Now, Win Butler has responded – though not in the way you might think.
Speaking to Zane Lowe on Beats 1, the frontman has taken umbrage with just one aspect of the album’s criticism – the fact that so many reviewers are claiming he ‘raps’ on recent single ‘Signs Of Life’.
“Every piece of negative criticism that I’ve read of the record mentions that I rap on a song, which is just not true, unless people don’t know what rapping is,” he says in the interview. “Unless, like, Bob Dylan raps, I do not rap on an Arcade Fire song. It’s not a thing that happens. But it’s just kind of like a phrase that’s been copy-pasted from one initial thing from like six months ago, and it’s just kind of the nature of how this stuff works. It’s been really interesting to see, like, this becomes the truth. Some pseudo-fact becomes common knowledge, when everyone who knows what rapping is knows that me saying the days of the week is not rap. It’s not what rap is. But if you repeat it enough, then it’s true.”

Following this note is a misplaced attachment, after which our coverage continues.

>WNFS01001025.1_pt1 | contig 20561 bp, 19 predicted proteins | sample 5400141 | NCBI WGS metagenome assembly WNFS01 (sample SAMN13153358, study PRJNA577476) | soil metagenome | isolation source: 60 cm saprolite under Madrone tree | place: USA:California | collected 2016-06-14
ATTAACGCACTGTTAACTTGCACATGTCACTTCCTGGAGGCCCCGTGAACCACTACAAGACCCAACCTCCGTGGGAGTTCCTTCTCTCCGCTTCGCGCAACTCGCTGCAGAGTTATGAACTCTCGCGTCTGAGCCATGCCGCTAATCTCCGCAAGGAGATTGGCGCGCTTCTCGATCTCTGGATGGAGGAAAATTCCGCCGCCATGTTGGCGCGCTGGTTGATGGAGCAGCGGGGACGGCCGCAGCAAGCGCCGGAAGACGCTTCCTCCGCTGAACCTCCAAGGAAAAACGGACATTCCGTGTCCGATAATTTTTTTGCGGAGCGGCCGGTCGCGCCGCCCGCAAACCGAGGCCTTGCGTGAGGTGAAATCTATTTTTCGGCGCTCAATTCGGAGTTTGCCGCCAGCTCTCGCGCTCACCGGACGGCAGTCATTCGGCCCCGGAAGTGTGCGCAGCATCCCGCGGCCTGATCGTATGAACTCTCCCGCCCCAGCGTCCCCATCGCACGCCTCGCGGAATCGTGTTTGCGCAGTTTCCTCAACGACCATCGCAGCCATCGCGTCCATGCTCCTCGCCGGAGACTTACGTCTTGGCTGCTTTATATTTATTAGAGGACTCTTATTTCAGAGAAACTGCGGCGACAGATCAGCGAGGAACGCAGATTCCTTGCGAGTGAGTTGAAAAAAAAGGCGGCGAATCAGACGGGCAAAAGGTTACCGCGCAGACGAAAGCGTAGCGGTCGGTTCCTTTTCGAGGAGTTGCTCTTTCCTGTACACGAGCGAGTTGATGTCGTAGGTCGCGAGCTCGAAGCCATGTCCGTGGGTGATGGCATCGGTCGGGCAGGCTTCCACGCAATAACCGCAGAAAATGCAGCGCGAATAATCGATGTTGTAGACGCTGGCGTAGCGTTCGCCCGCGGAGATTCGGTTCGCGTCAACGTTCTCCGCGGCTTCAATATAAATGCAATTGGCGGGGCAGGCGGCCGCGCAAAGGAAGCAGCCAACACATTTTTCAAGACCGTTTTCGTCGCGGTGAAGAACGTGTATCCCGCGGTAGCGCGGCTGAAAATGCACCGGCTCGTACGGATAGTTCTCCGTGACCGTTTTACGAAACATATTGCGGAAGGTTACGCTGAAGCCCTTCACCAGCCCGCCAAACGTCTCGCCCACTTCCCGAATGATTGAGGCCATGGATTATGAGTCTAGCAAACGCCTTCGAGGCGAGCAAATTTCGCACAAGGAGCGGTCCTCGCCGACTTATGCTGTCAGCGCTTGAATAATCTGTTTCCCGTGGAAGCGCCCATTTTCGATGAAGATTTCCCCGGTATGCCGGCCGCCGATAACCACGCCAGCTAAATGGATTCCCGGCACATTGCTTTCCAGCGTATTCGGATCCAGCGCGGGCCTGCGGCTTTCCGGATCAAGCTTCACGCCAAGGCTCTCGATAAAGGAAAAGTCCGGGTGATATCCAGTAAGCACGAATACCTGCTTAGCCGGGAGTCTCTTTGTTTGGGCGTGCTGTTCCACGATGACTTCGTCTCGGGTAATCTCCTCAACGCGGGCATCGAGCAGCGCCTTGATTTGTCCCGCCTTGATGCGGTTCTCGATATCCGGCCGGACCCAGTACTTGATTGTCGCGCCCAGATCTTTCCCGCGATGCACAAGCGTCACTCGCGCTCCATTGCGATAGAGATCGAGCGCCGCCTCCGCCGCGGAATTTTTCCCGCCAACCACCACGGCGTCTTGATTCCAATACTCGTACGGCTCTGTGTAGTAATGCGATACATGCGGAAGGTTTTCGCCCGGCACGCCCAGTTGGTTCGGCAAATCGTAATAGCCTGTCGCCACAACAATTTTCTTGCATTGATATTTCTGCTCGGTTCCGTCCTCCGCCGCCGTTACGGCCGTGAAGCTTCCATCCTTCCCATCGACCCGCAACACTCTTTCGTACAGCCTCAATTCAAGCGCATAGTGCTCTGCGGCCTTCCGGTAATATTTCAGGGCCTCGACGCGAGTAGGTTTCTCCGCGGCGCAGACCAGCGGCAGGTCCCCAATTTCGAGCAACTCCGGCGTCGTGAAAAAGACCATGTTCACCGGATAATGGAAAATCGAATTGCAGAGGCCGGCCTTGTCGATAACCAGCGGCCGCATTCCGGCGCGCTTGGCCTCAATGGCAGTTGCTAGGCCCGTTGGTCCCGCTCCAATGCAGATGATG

Watch the full video interview back here, via Apple Music, and listen to ‘Signs Of Life’ below.
Win Butler has also defended Father John Misty after he was forced to clarify a lyric on ‘Total Entertainment Forever’ that sees him sing about having virtual reality sex with Taylor Swift.
The song opens with the lines: “Bedding Taylor Swift every night inside the Oculus Rift/After mister and missus finish dinner and the dishes”.
When quizzed by the Sunday Times, he simply replied: “Who cares?”
Further outlining Butler’s defence, the piece claimed: “The line, he says, is Tillman having a pop at Kanye West, whose song about making Taylor Swift famous really is ‘strange and not right’, in Win’s eyes.”
Yesterday, the group claimed that they were selling fidget spinners complete with a USB download of their new album – but fans have cast doubt over the authenticity of the product after it permanently appeared to be sold out.
They also embarked on a bizarre marketing drive to promote their new record, and were forced to backtrack last week when a ‘dress code’ was introduced for their Brooklyn show.
Ticket holders for the intimate show were asked via email to refrain from wearing “shorts, large logos, flip flops, tank tops, crop tops, baseball hats, solid white or red clothing,” before adding: “We reserve the right to deny entry to anyone dressed inappropriately.